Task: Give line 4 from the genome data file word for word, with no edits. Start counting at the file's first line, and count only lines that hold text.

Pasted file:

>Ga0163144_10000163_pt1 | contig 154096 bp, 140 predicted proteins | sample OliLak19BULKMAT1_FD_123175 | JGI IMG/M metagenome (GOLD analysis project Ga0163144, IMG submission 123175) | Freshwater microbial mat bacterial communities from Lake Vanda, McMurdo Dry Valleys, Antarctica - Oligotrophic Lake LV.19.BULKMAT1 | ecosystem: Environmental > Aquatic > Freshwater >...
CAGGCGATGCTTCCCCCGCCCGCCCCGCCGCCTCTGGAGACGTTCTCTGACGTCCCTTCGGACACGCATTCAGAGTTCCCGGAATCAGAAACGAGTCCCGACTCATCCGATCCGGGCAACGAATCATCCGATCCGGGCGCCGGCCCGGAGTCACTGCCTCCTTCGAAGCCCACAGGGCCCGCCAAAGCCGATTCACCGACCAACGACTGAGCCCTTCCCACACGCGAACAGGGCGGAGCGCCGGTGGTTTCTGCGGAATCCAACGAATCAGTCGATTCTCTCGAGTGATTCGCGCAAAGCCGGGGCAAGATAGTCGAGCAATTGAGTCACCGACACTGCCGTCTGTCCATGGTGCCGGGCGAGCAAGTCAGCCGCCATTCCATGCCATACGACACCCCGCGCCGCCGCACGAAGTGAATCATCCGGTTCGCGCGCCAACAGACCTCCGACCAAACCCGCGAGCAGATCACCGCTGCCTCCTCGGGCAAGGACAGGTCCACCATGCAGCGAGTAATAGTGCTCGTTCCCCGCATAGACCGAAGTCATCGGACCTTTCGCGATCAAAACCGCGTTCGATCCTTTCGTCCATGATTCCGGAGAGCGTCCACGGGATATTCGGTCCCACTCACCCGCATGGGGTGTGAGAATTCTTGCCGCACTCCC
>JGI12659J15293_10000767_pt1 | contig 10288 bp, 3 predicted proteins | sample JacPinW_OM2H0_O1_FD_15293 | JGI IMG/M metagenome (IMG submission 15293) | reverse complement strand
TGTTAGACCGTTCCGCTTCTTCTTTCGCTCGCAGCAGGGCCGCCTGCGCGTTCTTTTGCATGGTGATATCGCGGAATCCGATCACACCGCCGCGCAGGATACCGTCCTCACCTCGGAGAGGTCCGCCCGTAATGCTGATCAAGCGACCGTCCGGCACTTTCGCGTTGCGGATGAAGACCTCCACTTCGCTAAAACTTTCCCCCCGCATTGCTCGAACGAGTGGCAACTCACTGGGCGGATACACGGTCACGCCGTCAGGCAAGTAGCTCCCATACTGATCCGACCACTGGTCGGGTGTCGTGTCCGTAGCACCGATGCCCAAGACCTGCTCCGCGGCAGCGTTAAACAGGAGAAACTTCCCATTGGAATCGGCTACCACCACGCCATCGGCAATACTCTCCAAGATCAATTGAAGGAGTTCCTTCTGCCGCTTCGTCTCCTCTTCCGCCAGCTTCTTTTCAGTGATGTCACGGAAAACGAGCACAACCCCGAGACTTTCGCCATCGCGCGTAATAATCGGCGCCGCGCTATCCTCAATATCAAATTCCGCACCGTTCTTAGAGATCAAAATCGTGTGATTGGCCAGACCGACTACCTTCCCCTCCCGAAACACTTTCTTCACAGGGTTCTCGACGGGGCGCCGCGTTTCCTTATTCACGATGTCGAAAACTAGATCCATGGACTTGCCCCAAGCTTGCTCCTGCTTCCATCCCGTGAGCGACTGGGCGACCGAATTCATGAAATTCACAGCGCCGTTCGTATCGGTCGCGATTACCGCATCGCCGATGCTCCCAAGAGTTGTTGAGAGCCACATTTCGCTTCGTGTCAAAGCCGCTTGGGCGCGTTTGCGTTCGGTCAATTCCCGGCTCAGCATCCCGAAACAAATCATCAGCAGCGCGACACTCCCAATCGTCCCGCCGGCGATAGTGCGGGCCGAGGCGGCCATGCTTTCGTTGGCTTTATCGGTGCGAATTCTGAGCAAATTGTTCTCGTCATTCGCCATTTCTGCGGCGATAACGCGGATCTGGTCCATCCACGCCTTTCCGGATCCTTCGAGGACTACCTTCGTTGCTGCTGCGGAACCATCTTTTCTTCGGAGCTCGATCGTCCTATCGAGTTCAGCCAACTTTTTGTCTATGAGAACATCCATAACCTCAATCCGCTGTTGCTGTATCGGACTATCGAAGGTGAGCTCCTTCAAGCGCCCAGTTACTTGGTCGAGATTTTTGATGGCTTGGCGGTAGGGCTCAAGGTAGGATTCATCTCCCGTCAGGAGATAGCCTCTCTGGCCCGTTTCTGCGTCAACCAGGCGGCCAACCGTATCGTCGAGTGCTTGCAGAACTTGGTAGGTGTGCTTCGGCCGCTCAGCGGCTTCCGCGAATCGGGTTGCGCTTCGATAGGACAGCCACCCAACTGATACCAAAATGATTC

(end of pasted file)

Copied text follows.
TGTTAGACCGTTCCGCTTCTTCTTTCGCTCGCAGCAGGGCCGCCTGCGCGTTCTTTTGCATGGTGATATCGCGGAATCCGATCACACCGCCGCGCAGGATACCGTCCTCACCTCGGAGAGGTCCGCCCGTAATGCTGATCAAGCGACCGTCCGGCACTTTCGCGTTGCGGATGAAGACCTCCACTTCGCTAAAACTTTCCCCCCGCATTGCTCGAACGAGTGGCAACTCACTGGGCGGATACACGGTCACGCCGTCAGGCAAGTAGCTCCCATACTGATCCGACCACTGGTCGGGTGTCGTGTCCGTAGCACCGATGCCCAAGACCTGCTCCGCGGCAGCGTTAAACAGGAGAAACTTCCCATTGGAATCGGCTACCACCACGCCATCGGCAATACTCTCCAAGATCAATTGAAGGAGTTCCTTCTGCCGCTTCGTCTCCTCTTCCGCCAGCTTCTTTTCAGTGATGTCACGGAAAACGAGCACAACCCCGAGACTTTCGCCATCGCGCGTAATAATCGGCGCCGCGCTATCCTCAATATCAAATTCCGCACCGTTCTTAGAGATCAAAATCGTGTGATTGGCCAGACCGACTACCTTCCCCTCCCGAAACACTTTCTTCACAGGGTTCTCGACGGGGCGCCGCGTTTCCTTATTCACGATGTCGAAAACTAGATCCATGGACTTGCCCCAAGCTTGCTCCTGCTTCCATCCCGTGAGCGACTGGGCGACCGAATTCATGAAATTCACAGCGCCGTTCGTATCGGTCGCGATTACCGCATCGCCGATGCTCCCAAGAGTTGTTGAGAGCCACATTTCGCTTCGTGTCAAAGCCGCTTGGGCGCGTTTGCGTTCGGTCAATTCCCGGCTCAGCATCCCGAAACAAATCATCAGCAGCGCGACACTCCCAATCGTCCCGCCGGCGATAGTGCGGGCCGAGGCGGCCATGCTTTCGTTGGCTTTATCGGTGCGAATTCTGAGCAAATTGTTCTCGTCATTCGCCATTTCTGCGGCGATAACGCGGATCTGGTCCATCCACGCCTTTCCGGATCCTTCGAGGACTACCTTCGTTGCTGCTGCGGAACCATCTTTTCTTCGGAGCTCGATCGTCCTATCGAGTTCAGCCAACTTTTTGTCTATGAGAACATCCATAACCTCAATCCGCTGTTGCTGTATCGGACTATCGAAGGTGAGCTCCTTCAAGCGCCCAGTTACTTGGTCGAGATTTTTGATGGCTTGGCGGTAGGGCTCAAGGTAGGATTCATCTCCCGTCAGGAGATAGCCTCTCTGGCCCGTTTCTGCGTCAACCAGGCGGCCAACCGTATCGTCGAGTGCTTGCAGAACTTGGTAGGTGTGCTTCGGCCGCTCAGCGGCTTCCGCGAATCGGGTTGCGCTTCGATAGGACAGCCACCCAACTGATACCAAAATGATTC